Taking the temperature - nanofluids for quenching

Materials World magazine
,
1 Jun 2010

Dr Paul Stratton, an Independent Consultant for the gas industry, describes the effects nanofluids have on heat transfer and treatment.

Bubbling gases through the cooling water bath has been used for many years to control the cooling rate of aluminium billets after casting. In the late 1990’s this technique was investigated to see if it could be used during quenching of heat treated components to reduce the cooling rate of water closer to that of oil and create an environmentally friendly quenching medium. Unfortunately, the results were inconsistent and there was little correlation between gas flow and quenching rate.

An alternative would be to dissolve a gas in the water, which has been shown to reduce the heat transfer coefficient and, therefore, the cooling rate, especially at lower quenchant temperatures where the solubility of the gas is highest. Carbon dioxide is commonly available, has the highest solubility in water, and the most effect on its quenching characteristics. However, the reduction in cooling rate is still not sufficient to make the water/carbon dioxide mixture a viable alternative to oil for the quenching of alloy steels. Some other means of reducing the cooling rate of water is needed.

Nanofluids are nanotechnology-based heat transfer fluids, engineered by dispersing and stably suspending nanoparticles with typical lengths in the order of one to 50nm. It has been postulated that, although the presence of small quantities of large particles increase the cooling rate, large numbers of nanoparticles might trap evolved steam at the metal surface during quenching and slow the cooling rate. Research by PH Heat Treatments in Johannesburg, South Africa, confirmed by other researchers in 2009, has found that a relatively low proportion of nanoparticles can dramatically affect the properties of the fluid.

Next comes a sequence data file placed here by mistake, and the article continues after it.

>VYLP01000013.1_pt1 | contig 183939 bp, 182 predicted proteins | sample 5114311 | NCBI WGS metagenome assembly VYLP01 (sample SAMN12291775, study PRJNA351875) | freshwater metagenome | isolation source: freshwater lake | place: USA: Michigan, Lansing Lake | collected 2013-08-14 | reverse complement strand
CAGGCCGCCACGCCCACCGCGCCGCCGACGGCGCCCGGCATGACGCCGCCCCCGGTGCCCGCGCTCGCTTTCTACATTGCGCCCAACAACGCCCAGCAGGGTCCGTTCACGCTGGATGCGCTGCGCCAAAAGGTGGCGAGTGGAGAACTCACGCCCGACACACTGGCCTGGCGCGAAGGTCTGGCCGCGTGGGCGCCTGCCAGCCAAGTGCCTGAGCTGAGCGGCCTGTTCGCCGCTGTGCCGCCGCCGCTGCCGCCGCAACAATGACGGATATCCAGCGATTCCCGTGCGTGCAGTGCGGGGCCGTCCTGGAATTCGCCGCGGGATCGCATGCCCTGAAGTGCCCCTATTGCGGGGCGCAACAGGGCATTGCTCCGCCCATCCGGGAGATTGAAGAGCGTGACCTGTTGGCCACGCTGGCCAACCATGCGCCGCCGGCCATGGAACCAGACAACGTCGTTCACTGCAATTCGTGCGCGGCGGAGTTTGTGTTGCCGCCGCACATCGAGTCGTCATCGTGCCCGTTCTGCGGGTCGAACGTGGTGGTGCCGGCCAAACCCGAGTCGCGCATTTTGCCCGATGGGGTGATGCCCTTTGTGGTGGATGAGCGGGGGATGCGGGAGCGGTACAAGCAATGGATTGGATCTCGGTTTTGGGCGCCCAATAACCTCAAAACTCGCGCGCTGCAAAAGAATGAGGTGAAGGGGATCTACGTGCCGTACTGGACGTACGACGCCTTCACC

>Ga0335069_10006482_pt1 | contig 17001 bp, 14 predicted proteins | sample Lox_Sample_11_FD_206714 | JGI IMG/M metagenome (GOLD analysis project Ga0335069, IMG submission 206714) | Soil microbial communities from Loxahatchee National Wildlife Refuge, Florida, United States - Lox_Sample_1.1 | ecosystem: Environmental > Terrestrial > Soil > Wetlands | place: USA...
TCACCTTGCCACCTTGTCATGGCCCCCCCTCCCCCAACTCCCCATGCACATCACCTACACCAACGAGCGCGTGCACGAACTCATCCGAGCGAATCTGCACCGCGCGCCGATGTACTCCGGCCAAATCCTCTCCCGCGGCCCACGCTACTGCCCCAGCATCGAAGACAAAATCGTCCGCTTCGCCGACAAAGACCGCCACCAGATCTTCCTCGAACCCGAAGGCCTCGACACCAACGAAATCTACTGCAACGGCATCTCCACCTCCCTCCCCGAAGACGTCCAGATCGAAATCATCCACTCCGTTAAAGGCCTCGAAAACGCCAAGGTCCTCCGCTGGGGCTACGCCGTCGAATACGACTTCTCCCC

Nevertheless, although the reduction in cooling rate is significant, it is still not enough to slow down a water quench sufficiently for more highly alloyed steels, where the risk of cracking is high. It has therefore been considered that a combination of carbon dioxide and nanofluids might be effective in creating an environmentally benign quenchant.

Cooling down

The effect of the alumina nanoparticles on quenching rate is similar to that of carbon dioxide in solution. The vapour blanket stage of quenching is extended and the maximum cooling rate reduced. With both nanoparticle and carbon dioxide, the maximum cooling rate is almost independent of quenchant temperature without the dramatic fall that is observed with water alone. When all three phases are present, the effects of the solid and the gas are additive, each resulting in a reduction of approximately 50% in the maximum cooling rate at 40°C quenchant temperature. Even though the maximum cooling rate of a water/alumina/carbon dioxide mixture can be well below that of a medium quench oil, the image, below, shows that the maximum cooling rate occurs at a much lower temperature than for the oil. The cooling rate is low at high temperatures, whereas, for most applications, it needs to be high to avoid the pearlite nose on the continuous cooling diagram. At low temperatures it is high, whereas it needs to be low to avoid cracking during martensite formation.

Various concentrations of alumina have been investigated for quenching. It has been found that increasing the concentration of alumina nanoparticles decreases the cooling rate at the critical 300°C for a quenchant temperature of 40°C. Some of the alumina was dragged out with the test piece after quenching. The amount of dragged out material visibly increased with higher alumina concentration, but was easily removed by water washing. Higher alumina concentrations above about six per cent w/w did not need stirring to maintain a consistent suspension and therefore might be preferable in practice.

For the very highest solid contents, where the water/alumina mixture has the consistency of liquid mud, the maximum cooling rate is reduced to less than 20°C/s and the peak in cooling rate around 300°C is completely suppressed. This mixture may have applications in the quenching of highly alloyed steels to replace slow quench oils or salt bath quenching.

Further information: Paul Stratton